The American Revolution Institute Master Teachers Seminar is a week-long residential program for middle and high school teachers focusing on the American Revolution. The Master Teachers Seminar is held each summer at Anderson House, the headquarters of the Society of the Cincinnati located in Washington, D.C. The seminar includes a series of morning lectures and discussions about teaching the Revolution, followed by afternoon sessions working with the rich resources in the Institute’s library and museum collections to develop lesson plans on the individual aspects of the American Revolution. The best of those lessons—credited to their authors—will be published on the Institute website. Teachers chosen to participate in the seminar will receive a stipend for travel to and from Washington, D.C., and be treated to meals and lodging at Anderson House. Additionally, each participant will receive a letter documenting sixty hours of professional development.

Each year the seminar has a special theme.  The 2018 seminar focused on the American Revolution as a global event.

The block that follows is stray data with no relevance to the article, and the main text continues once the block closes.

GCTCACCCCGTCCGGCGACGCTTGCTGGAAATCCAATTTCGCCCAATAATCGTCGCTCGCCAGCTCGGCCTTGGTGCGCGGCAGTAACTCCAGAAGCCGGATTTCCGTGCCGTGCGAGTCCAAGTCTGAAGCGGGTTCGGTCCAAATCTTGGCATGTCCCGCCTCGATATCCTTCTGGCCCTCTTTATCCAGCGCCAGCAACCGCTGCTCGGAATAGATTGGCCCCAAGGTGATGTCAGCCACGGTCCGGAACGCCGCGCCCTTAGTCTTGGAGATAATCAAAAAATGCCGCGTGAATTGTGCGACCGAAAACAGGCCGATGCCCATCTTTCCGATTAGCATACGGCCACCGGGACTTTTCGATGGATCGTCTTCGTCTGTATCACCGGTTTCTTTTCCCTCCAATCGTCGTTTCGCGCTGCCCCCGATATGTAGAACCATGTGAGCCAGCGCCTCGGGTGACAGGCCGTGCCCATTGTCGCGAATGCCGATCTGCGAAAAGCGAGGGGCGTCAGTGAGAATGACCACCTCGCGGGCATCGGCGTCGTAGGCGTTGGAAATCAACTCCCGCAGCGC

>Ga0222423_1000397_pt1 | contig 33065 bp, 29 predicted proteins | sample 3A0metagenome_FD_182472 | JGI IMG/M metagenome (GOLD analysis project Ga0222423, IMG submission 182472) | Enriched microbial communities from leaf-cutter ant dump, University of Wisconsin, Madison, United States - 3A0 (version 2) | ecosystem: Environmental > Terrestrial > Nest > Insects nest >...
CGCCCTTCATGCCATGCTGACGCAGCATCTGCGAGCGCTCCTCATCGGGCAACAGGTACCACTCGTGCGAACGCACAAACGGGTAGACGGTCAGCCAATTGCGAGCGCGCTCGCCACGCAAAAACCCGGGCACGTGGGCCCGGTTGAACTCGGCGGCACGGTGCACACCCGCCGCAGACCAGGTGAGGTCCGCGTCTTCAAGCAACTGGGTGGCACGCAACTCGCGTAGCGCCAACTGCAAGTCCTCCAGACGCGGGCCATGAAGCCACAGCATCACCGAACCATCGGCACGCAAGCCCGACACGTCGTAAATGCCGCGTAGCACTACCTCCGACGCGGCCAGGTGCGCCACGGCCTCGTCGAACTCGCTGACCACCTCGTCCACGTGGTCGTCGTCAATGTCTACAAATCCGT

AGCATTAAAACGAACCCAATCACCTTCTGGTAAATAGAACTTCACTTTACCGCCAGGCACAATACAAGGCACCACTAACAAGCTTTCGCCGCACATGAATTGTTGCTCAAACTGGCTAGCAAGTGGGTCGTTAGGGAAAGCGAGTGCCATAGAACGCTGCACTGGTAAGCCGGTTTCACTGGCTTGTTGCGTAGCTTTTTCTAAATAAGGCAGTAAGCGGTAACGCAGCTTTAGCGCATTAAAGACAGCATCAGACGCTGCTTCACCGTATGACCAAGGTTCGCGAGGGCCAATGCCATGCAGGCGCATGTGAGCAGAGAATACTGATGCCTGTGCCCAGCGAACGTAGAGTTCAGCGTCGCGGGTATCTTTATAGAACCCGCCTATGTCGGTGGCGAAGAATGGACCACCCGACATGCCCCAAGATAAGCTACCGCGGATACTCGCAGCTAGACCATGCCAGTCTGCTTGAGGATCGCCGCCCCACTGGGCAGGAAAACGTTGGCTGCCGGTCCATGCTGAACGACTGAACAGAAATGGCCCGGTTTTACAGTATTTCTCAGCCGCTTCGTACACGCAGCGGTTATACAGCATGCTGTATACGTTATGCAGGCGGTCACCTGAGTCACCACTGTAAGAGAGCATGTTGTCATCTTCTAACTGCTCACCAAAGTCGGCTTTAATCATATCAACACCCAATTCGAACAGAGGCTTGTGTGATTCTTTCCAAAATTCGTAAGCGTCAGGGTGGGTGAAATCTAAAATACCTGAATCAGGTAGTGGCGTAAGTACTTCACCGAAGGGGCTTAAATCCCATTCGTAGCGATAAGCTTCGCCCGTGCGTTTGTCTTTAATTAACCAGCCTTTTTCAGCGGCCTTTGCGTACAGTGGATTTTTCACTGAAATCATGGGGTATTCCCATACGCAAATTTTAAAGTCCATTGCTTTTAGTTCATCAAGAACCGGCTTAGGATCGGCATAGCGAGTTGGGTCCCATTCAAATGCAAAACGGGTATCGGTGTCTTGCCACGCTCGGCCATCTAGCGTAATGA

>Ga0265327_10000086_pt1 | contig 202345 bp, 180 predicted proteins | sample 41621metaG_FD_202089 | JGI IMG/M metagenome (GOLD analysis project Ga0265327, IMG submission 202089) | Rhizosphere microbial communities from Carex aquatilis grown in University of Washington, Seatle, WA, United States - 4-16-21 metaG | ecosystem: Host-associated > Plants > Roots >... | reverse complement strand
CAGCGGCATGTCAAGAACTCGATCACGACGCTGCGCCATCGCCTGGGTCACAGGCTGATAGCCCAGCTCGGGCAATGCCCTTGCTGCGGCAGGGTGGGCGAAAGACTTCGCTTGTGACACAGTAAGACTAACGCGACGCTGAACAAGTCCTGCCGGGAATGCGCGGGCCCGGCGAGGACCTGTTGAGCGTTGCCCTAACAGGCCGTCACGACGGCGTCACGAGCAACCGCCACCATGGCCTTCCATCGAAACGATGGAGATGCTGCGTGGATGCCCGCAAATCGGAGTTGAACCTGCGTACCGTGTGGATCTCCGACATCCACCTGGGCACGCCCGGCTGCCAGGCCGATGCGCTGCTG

The 2019 Master Teachers Seminar, to be held from July 8-12, will focus on independence—one of the four major achievements of the American Revolution and a central concept of the American Revolution Institute Curriculum. 


How to Apply

We will be accepting online applications for the 2019 Master Teachers Seminar from December 1, 2018, to February 22, 2019 here. Required application materials include a cover letter describing how your students will benefit from your participation in the program, a resume, and a draft Revolutionary War lesson plan dealing with the theme of independence. Lesson topics might focus on the how the decision to declare independence was made; why resistance to British authority evolved into a movement to overthrow British authority; whether the colonies were prepared for independence; the relationship between national and personal independence; the meaning of “life, liberty and the pursuit of happiness,” or simply the meaning of “the pursuit of happiness”; why some Americans—the Loyalists—did not support independence; why some Britons did support American independence; what Americans hoped to gain from independence; how the Declaration of Independence has served as an inspiration to other peoples to declare their independence, and so forth. Proposed lessons should span two class periods. Participants will be selected based on the potential of their lessons to enrich understanding and appreciation of the Revolutionary War, with preference given to applicants who submit a preliminary bibliography related to their chosen topic, using Institute’s collections which can be digitally accessed at


For more information, contact:

Stacia Smith
Director of Education
202.785.2040 ext.416